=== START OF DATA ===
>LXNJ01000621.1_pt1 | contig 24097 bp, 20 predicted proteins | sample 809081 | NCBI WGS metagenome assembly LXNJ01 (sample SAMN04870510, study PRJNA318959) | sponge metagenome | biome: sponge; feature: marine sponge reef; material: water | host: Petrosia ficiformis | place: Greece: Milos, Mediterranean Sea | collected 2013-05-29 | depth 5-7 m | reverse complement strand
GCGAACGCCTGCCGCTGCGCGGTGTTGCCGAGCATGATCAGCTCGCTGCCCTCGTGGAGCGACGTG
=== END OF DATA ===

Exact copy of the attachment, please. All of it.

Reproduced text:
>LXNJ01000621.1_pt1 | contig 24097 bp, 20 predicted proteins | sample 809081 | NCBI WGS metagenome assembly LXNJ01 (sample SAMN04870510, study PRJNA318959) | sponge metagenome | biome: sponge; feature: marine sponge reef; material: water | host: Petrosia ficiformis | place: Greece: Milos, Mediterranean Sea | collected 2013-05-29 | depth 5-7 m | reverse complement strand
GCGAACGCCTGCCGCTGCGCGGTGTTGCCGAGCATGATCAGCTCGCTGCCCTCGTGGAGCGACGTG